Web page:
Deceptive alignment seems to be the likely outcome of training a sufficiently intelligent AI using gradient descent. An ML model with a long term goal and an understanding of its training process would probably pretend to be aligned during training, as this would reduce the amount that gradient descent changes its goals and make humans more likely to deploy it, allowing the model to pursue its goal in the long run. This seems likely to occur because the gradient descent path to deceptive alignment is shorter than the path to genuine alignment due to the fact that models must very specific goals in order to become genuinely aligned. Moreover, gradient updates towards deceptive alignment generate large performance increases, further favoring the deceptively aligned path. Deceptively aligned models are also simpler than genuinely aligned models and so are favored by gradient descent's simplicity bias. While deceptively aligned models are slower and use more computational power than genuinely aligned ones, biasing our models to use less compute is unlikely to be a viable alignment strategy as it would not be performance competitive. In order to avoid deceptive alignment, we must find new ways to make gradient descent favor genuinely aligned models.
The claims made in this piece mirror those made in Evan Hubinger's "How Likely is Deceptive Alignment," which are somewhat speculative but based off of a fair amount of thought/empirical research.
Thanks to Evan Hubinger, Max Nadeau, Thomas Larsen, Rachel Weinberg, Tom Shlomi, and Robi Rahman for providing feedback
In “How Likely Is Deceptive Alignment” MIRI alignment researcher Evan Hubinger argues that intelligent AIs trained by gradient descent will by default be deceptively (mis)aligned. But what does this mean?
Imagine that the Christian God is trying to create a human who does what the Bible says, at least so long as they are on earth. He could do this in three ways:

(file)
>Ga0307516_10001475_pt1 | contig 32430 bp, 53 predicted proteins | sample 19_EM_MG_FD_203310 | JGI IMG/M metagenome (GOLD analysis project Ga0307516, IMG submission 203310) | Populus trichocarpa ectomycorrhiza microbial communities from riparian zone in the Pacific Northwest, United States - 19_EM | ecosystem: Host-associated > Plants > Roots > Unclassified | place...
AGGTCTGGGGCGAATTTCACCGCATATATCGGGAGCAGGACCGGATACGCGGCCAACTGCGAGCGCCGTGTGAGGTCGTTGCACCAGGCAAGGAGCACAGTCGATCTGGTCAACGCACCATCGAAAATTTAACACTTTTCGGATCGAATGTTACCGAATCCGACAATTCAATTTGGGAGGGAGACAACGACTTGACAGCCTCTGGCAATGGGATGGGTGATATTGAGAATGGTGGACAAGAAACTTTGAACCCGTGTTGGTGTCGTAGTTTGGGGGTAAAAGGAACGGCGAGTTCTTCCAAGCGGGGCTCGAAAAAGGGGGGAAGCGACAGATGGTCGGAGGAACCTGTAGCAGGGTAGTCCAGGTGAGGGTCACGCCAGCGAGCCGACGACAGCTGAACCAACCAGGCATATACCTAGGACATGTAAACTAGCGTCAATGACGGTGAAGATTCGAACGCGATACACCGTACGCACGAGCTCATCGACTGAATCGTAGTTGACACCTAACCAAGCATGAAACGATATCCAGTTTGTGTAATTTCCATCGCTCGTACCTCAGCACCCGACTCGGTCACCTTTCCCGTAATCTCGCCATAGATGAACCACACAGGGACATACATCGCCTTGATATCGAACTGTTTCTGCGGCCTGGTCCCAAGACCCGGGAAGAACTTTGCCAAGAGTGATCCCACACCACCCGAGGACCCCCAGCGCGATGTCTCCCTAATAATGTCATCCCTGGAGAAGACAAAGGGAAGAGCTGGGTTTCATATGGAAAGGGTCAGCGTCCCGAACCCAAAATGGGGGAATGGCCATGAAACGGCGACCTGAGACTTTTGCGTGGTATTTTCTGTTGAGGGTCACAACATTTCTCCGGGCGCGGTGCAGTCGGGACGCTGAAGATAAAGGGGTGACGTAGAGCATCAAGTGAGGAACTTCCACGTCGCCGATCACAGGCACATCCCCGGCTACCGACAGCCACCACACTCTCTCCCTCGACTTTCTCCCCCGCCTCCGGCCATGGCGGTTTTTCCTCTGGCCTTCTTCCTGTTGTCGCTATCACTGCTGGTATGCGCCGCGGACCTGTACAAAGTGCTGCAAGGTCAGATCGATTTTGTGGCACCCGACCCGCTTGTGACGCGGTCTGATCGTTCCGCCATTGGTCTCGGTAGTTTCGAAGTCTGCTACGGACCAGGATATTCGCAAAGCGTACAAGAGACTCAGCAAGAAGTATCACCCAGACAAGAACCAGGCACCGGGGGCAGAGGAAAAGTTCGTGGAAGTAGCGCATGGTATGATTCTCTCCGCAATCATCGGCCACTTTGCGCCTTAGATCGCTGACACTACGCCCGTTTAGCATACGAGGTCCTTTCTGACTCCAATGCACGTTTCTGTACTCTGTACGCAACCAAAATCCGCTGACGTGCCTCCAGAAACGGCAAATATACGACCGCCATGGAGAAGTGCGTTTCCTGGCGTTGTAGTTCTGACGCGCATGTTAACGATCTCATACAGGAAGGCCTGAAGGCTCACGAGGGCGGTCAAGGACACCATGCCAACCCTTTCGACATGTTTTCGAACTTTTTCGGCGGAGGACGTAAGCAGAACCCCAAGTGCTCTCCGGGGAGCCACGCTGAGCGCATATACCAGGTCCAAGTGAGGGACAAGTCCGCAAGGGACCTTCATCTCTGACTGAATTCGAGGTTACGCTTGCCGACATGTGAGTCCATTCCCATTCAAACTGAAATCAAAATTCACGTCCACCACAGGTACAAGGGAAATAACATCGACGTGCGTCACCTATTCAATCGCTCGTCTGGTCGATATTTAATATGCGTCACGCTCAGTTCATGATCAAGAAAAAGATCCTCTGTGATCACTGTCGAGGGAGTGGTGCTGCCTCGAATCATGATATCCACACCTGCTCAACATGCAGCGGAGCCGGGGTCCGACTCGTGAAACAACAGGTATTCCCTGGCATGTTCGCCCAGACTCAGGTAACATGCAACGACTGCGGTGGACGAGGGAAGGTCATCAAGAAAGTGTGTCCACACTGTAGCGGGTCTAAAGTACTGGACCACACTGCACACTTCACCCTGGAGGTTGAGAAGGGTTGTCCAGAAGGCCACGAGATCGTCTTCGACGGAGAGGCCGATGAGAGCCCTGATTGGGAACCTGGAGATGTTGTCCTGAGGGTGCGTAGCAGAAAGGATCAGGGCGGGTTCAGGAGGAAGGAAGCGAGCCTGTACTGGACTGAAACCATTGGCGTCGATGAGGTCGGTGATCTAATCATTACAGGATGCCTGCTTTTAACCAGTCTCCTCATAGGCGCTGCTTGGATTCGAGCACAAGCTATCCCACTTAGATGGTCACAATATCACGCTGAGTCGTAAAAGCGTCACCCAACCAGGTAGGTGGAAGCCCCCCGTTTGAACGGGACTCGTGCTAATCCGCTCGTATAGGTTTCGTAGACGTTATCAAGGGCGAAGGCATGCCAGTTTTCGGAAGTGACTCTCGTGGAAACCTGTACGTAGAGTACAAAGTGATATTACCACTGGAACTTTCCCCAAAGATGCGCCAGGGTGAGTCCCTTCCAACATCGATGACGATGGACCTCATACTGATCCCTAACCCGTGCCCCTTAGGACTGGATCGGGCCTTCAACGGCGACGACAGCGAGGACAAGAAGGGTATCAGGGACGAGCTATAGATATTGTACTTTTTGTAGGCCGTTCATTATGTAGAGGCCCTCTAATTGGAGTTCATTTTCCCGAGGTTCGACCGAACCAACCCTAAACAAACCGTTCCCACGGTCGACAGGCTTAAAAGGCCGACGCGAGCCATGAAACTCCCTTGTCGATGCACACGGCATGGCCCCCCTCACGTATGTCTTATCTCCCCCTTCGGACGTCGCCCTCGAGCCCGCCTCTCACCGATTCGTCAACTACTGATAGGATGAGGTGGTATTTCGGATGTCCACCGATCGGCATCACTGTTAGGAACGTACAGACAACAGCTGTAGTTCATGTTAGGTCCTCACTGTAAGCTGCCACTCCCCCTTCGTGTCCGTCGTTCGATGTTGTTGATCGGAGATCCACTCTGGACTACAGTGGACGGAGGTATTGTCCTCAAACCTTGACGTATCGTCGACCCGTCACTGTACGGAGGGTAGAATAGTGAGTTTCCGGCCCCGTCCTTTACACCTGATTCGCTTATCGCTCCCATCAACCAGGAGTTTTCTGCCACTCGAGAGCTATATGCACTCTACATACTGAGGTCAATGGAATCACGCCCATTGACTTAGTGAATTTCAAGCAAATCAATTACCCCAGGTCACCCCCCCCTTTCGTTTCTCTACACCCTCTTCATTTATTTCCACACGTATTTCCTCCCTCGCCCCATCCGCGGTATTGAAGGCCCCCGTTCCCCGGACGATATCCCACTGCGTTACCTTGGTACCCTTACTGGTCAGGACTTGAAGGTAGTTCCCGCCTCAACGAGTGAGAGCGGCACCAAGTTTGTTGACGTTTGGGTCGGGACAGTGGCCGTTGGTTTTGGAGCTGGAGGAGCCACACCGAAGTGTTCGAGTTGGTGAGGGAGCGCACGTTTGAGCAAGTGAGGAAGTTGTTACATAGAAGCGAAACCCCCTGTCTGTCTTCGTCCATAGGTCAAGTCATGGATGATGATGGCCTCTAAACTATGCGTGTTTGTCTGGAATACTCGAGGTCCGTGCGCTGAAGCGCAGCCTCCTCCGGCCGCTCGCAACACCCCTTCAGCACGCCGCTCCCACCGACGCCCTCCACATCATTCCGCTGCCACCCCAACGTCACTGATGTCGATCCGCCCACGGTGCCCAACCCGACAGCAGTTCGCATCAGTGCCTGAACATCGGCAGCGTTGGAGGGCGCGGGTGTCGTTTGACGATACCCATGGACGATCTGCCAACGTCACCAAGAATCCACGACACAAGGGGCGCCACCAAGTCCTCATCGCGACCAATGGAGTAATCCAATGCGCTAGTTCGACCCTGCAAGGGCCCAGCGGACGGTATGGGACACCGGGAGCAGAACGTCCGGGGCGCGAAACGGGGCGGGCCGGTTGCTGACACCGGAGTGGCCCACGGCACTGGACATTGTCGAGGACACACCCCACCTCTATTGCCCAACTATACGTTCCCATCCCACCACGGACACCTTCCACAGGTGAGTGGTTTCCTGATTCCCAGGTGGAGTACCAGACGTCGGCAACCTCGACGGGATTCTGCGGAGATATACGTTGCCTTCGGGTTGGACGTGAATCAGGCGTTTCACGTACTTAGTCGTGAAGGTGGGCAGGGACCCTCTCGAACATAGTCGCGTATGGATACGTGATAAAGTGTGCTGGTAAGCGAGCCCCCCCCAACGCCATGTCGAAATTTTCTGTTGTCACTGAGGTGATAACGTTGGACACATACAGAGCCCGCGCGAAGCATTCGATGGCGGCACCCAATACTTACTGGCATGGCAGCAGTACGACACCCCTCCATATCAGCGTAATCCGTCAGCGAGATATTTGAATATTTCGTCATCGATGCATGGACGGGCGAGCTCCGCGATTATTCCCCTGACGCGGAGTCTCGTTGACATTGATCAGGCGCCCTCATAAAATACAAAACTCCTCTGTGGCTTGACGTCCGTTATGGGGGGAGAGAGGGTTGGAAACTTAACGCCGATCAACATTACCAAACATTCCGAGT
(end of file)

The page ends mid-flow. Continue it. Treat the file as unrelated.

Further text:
- He could create Jesus Christ, who, as a copy of God, has literally identical goals to God (which are the same goals that the Bible instructs you to pursue); Jesus is internally aligned.
- He could create Martin Luther, who does not have the exact same goals as God but has the goal of understanding what the Bible says and then doing that. As a result, to the extent that Luther understands the model, he will act aligned with it. Moreover, if he misunderstands the Bible, his misunderstanding can be corrected through further study or through God directly telling him what the Bible really says. Luther is therefore corrigibly aligned.
- Finally, he could create Blaise Pascal, who acts aligned only because doing so helps him accomplish his own goal of getting into heaven. If Pascal ceases to have an instrumental reason to act aligned with God, he will start pursuing his own goals by other means. Pascal is deceptively aligned.
While we will not grant the model we train eternal life in heaven if it acts aligned during training, it is still likely to have an instrumental reason to perform well during training even if it is not aligned. This is because if the model performs poorly on the training objective during training, then gradient descent will modify it to make it perform better, including by changing its goal. However, these modifications are likely to make the model worse at pursuing its own goal because it is not aligned with the training objective.
In contrast, if the model perfectly pursues the training objective during training, gradient descent would change the model and its objective less because such updates would improve its performance by less (or not at all). Additionally, human observers may be fooled into thinking that the model is aligned and then deploying it, at which point it could freely pursue its actual goal. Thus, the model is incentivized to pretend to be aligned during training.
The problem with deceptively aligned models is that they appear to pursue the training objective during training and so behave indistinguishably from genuinely aligned models. Thus, in order to determine the likelihood that we have trained a deceptively aligned model, we cannot just observe its behavior but must have a prior understanding of the “inductive biases” of gradient descent.